A Model for Citizen Consultation on Legislation Takes Shape in Kenya

County assemblies throughout Kenya are experimenting with new models of citizen engagement aimed at fulfilling the expectations of citizens based on the requirements set forth by the 2010 Constitution and activated by the devolution process begun following elections in 2013. The Kilifi County Assembly, in partnership with IRI, is implementing a model of citizen consultation on key issues that facilitates the inclusion of citizens’ needs and opinions into the legislation drafted and debated by the County Assembly.

The model of engagement includes public consultation through traditional engagement methods and SMS surveying as well as expert-led research that allows the Kilifi County Assembly to include stakeholders and citizens’ views into the legislation that it develops and debates.

Currently, the Honorable Saidi Mwachenda, a member of the Kilifi County Assembly, has proposed a bill that will address the needs of coconut farmers, sellers, transporters and consumers as well as improve the quality of products by regulating the production and sale of coconut products. The crop is not considered a cash crop in Kenya and therefore is not subject to national regulation. As a result, producers have faced pricing pressure that has affected profitability and the crops produced do not have uniform quality standards.

The consultative process began with the creation of a technical team comprised of County Assembly leadership, the chair of the agriculture committee, county executive officials and experts on coconut farming and production. The team, who will remain engaged in the entire outreach process, created a survey to ask stakeholders about their top concerns on the production and sale of coconuts. This survey was administered through questionnaires distributed at public events and was disseminated through the Toa Maoni SMS platform.

Leadership of the Kilifi County Assembly, including Speaker Jimmy Kahindi, participated in a radio show that drew attention to the issue and highlighted the upcoming countywide public forum series. Thereafter, the Assembly held a stakeholders’ forum where the technical team met with invited stakeholders, including coconut farmers, transporters, consumers, civil society organizations and processors. Finally, the Assembly conducted public forums in areas that covered all constituencies in Kilifi County. Attendees had the opportunity to hear about the proposed legislation and provide their feedback about what they hope the legislation should include.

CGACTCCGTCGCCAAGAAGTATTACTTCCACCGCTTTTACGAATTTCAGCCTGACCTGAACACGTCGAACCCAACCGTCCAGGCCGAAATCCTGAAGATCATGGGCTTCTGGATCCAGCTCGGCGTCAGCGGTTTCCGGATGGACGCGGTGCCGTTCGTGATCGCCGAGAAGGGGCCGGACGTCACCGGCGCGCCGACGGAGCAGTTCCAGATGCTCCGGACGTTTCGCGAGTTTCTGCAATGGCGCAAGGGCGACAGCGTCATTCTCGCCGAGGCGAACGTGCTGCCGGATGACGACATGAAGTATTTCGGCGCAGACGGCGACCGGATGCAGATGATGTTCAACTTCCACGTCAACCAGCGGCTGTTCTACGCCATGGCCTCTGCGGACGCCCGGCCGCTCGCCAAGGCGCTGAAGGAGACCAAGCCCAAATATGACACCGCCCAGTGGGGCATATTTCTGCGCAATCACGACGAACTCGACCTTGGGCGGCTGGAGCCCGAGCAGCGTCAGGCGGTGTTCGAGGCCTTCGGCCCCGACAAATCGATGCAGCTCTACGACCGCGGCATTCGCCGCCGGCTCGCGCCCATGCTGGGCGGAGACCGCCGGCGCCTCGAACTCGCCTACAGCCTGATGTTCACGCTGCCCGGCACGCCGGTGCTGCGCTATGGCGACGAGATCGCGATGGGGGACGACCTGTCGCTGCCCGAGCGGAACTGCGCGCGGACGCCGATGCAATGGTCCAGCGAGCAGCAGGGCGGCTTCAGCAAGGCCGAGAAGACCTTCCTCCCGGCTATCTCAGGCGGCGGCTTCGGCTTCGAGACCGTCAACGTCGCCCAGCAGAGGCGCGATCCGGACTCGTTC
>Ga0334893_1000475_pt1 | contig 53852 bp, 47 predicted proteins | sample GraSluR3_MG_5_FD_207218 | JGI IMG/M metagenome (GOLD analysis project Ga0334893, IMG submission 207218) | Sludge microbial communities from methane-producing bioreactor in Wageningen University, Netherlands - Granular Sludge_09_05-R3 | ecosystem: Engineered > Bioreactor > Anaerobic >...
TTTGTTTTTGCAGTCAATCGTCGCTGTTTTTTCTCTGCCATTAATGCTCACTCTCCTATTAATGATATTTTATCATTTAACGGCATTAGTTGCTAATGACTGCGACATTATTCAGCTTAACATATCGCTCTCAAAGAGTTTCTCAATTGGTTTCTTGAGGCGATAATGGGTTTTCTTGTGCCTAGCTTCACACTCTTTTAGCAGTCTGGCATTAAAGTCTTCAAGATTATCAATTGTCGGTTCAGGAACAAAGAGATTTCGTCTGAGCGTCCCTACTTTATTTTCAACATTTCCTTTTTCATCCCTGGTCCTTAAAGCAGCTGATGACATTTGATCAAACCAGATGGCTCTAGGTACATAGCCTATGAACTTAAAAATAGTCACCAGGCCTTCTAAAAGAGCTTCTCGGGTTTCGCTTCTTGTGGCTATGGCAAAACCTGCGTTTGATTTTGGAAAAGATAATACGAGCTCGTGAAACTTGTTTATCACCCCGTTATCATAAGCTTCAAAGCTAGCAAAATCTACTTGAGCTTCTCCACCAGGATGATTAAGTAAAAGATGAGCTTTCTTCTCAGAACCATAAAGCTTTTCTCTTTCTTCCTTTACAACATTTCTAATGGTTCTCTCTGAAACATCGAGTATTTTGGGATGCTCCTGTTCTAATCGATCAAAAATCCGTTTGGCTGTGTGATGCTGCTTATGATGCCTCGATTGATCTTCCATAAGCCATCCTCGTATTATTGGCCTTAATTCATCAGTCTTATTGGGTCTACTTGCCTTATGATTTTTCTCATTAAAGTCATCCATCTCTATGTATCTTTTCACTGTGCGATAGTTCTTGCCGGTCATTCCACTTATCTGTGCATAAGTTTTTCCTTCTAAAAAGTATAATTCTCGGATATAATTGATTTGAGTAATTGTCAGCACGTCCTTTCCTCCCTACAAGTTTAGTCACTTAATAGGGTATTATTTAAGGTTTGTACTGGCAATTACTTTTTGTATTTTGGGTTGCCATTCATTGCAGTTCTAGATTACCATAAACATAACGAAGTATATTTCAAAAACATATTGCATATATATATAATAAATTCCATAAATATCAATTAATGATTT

The opinions and views collected through public meetings and SMS-based surveys will be used to draft the legislation and incorporated into a white paper that will be used as a resource during committee consideration and final drafting of the bill. The Kilifi County Agricultural, Livestock and Fisheries Committee will then present the draft legislation to the public through public hearings. Citizen input from the public hearings will be incorporated into the legislation and then be presented to the governor for consent. Should the legislation pass, the technical team will remain engaged in the implementation process through a working group of stakeholders in the coconut industry who will monitor implementation using social auditing processes.

Around the world, the IRI conducts democratic governance programs, working alongside political and government actors, citizens and civil society, to bring government closer to citizens, transforming government into a responsive, transparent and effective institution.

IRI has worked in Kenya since the early 1990’s to bring together civil society and elected officials as well as empower marginalized groups, such as youth, women and persons with disabilities, to increase participation in the political process.

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